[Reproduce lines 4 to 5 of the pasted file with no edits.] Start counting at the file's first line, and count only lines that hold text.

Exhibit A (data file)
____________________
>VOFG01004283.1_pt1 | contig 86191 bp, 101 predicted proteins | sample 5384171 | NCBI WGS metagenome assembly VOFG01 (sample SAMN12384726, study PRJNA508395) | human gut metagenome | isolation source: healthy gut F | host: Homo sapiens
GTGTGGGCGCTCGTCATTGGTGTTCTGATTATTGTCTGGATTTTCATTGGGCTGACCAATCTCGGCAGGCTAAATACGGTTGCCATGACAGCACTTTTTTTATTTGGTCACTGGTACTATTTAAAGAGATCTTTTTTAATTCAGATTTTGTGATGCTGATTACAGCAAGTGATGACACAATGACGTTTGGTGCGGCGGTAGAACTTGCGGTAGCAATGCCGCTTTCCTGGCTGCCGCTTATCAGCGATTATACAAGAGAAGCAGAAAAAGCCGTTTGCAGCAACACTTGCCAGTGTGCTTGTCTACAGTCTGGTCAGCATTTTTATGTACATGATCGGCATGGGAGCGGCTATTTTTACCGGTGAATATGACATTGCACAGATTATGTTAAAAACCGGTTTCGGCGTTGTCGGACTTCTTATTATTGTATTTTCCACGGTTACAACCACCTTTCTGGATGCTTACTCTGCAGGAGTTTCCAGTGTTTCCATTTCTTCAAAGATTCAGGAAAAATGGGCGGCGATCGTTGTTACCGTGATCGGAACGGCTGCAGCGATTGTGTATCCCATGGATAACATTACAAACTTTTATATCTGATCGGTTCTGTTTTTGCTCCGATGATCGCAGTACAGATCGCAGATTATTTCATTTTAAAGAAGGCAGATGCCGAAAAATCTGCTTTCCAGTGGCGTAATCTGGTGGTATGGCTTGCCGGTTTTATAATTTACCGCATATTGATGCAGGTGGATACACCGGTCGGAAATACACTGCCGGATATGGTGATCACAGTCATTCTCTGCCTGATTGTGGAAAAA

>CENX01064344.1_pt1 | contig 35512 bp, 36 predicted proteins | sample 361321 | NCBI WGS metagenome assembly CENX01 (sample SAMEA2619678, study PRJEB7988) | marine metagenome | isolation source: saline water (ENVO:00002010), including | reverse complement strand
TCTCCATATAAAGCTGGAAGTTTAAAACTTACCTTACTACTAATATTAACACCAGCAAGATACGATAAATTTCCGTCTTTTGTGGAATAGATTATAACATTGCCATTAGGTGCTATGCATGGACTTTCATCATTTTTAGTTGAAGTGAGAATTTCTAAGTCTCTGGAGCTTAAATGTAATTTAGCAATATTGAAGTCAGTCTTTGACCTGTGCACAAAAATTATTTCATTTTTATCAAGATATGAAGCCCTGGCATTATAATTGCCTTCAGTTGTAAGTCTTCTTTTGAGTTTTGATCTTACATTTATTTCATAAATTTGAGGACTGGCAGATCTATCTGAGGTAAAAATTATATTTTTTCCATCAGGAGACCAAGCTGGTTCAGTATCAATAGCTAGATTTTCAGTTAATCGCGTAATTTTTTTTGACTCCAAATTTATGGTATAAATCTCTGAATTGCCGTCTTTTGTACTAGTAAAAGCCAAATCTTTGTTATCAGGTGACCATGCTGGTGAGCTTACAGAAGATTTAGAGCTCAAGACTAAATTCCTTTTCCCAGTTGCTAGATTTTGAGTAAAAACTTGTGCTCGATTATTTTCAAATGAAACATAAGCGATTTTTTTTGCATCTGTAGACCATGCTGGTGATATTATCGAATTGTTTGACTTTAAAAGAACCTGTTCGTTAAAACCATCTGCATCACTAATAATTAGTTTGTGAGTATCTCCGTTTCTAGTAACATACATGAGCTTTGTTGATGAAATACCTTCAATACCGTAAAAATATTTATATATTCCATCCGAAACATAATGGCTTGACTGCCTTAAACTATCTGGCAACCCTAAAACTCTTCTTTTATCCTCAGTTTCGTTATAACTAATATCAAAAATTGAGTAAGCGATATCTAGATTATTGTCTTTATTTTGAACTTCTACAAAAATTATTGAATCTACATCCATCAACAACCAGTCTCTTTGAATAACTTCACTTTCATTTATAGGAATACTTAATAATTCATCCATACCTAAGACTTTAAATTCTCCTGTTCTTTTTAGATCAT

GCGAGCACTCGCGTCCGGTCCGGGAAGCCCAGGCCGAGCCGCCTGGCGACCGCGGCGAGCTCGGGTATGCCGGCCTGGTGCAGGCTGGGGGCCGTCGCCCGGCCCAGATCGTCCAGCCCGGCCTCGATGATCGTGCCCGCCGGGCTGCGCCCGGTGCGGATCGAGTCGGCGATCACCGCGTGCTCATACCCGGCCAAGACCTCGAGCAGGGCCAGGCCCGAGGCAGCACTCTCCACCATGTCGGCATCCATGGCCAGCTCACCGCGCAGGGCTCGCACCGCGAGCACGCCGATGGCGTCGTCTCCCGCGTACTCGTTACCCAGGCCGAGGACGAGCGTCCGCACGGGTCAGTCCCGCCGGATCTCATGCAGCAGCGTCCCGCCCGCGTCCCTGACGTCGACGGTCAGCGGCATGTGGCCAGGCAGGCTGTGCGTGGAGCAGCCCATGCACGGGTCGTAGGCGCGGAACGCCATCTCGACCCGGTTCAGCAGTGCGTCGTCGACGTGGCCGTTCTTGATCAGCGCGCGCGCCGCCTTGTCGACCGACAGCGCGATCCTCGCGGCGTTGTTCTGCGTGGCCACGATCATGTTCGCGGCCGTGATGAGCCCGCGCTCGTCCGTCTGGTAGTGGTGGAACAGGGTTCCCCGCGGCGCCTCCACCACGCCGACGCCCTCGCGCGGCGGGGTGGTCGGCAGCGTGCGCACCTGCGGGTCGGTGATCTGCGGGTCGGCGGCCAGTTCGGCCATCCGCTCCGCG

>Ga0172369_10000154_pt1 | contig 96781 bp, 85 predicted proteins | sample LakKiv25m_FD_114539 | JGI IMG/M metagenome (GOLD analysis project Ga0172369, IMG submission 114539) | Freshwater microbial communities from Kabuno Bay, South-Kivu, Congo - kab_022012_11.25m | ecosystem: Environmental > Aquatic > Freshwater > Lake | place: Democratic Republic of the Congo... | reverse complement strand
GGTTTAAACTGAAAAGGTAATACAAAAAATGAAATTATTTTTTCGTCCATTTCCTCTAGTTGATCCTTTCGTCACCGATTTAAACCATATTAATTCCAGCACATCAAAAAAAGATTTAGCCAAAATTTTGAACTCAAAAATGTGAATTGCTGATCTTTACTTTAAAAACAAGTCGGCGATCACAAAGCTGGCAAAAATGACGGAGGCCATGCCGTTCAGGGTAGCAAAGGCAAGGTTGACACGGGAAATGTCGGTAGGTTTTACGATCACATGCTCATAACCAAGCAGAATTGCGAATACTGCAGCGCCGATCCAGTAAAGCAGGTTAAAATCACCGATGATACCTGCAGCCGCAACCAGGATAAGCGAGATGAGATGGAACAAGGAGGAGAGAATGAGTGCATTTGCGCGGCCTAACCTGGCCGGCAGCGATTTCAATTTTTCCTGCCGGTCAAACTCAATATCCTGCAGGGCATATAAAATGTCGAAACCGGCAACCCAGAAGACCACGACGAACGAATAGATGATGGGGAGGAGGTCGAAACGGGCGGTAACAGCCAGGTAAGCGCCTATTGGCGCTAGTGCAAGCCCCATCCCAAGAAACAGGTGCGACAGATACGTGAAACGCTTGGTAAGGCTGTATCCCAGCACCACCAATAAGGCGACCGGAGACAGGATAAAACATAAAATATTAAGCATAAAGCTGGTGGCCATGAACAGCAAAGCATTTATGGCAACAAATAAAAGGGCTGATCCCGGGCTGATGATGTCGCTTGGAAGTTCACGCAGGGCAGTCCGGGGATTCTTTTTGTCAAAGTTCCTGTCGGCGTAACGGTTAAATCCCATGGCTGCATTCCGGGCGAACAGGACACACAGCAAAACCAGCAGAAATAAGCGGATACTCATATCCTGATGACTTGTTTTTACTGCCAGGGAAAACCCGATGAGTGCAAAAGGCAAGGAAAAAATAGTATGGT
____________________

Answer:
TCTCCATATAAAGCTGGAAGTTTAAAACTTACCTTACTACTAATATTAACACCAGCAAGATACGATAAATTTCCGTCTTTTGTGGAATAGATTATAACATTGCCATTAGGTGCTATGCATGGACTTTCATCATTTTTAGTTGAAGTGAGAATTTCTAAGTCTCTGGAGCTTAAATGTAATTTAGCAATATTGAAGTCAGTCTTTGACCTGTGCACAAAAATTATTTCATTTTTATCAAGATATGAAGCCCTGGCATTATAATTGCCTTCAGTTGTAAGTCTTCTTTTGAGTTTTGATCTTACATTTATTTCATAAATTTGAGGACTGGCAGATCTATCTGAGGTAAAAATTATATTTTTTCCATCAGGAGACCAAGCTGGTTCAGTATCAATAGCTAGATTTTCAGTTAATCGCGTAATTTTTTTTGACTCCAAATTTATGGTATAAATCTCTGAATTGCCGTCTTTTGTACTAGTAAAAGCCAAATCTTTGTTATCAGGTGACCATGCTGGTGAGCTTACAGAAGATTTAGAGCTCAAGACTAAATTCCTTTTCCCAGTTGCTAGATTTTGAGTAAAAACTTGTGCTCGATTATTTTCAAATGAAACATAAGCGATTTTTTTTGCATCTGTAGACCATGCTGGTGATATTATCGAATTGTTTGACTTTAAAAGAACCTGTTCGTTAAAACCATCTGCATCACTAATAATTAGTTTGTGAGTATCTCCGTTTCTAGTAACATACATGAGCTTTGTTGATGAAATACCTTCAATACCGTAAAAATATTTATATATTCCATCCGAAACATAATGGCTTGACTGCCTTAAACTATCTGGCAACCCTAAAACTCTTCTTTTATCCTCAGTTTCGTTATAACTAATATCAAAAATTGAGTAAGCGATATCTAGATTATTGTCTTTATTTTGAACTTCTACAAAAATTATTGAATCTACATCCATCAACAACCAGTCTCTTTGAATAACTTCACTTTCATTTATAGGAATACTTAATAATTCATCCATACCTAAGACTTTAAATTCTCCTGTTCTTTTTAGATCAT

GCGAGCACTCGCGTCCGGTCCGGGAAGCCCAGGCCGAGCCGCCTGGCGACCGCGGCGAGCTCGGGTATGCCGGCCTGGTGCAGGCTGGGGGCCGTCGCCCGGCCCAGATCGTCCAGCCCGGCCTCGATGATCGTGCCCGCCGGGCTGCGCCCGGTGCGGATCGAGTCGGCGATCACCGCGTGCTCATACCCGGCCAAGACCTCGAGCAGGGCCAGGCCCGAGGCAGCACTCTCCACCATGTCGGCATCCATGGCCAGCTCACCGCGCAGGGCTCGCACCGCGAGCACGCCGATGGCGTCGTCTCCCGCGTACTCGTTACCCAGGCCGAGGACGAGCGTCCGCACGGGTCAGTCCCGCCGGATCTCATGCAGCAGCGTCCCGCCCGCGTCCCTGACGTCGACGGTCAGCGGCATGTGGCCAGGCAGGCTGTGCGTGGAGCAGCCCATGCACGGGTCGTAGGCGCGGAACGCCATCTCGACCCGGTTCAGCAGTGCGTCGTCGACGTGGCCGTTCTTGATCAGCGCGCGCGCCGCCTTGTCGACCGACAGCGCGATCCTCGCGGCGTTGTTCTGCGTGGCCACGATCATGTTCGCGGCCGTGATGAGCCCGCGCTCGTCCGTCTGGTAGTGGTGGAACAGGGTTCCCCGCGGCGCCTCCACCACGCCGACGCCCTCGCGCGGCGGGGTGGTCGGCAGCGTGCGCACCTGCGGGTCGGTGATCTGCGGGTCGGCGGCCAGTTCGGCCATCCGCTCCGCG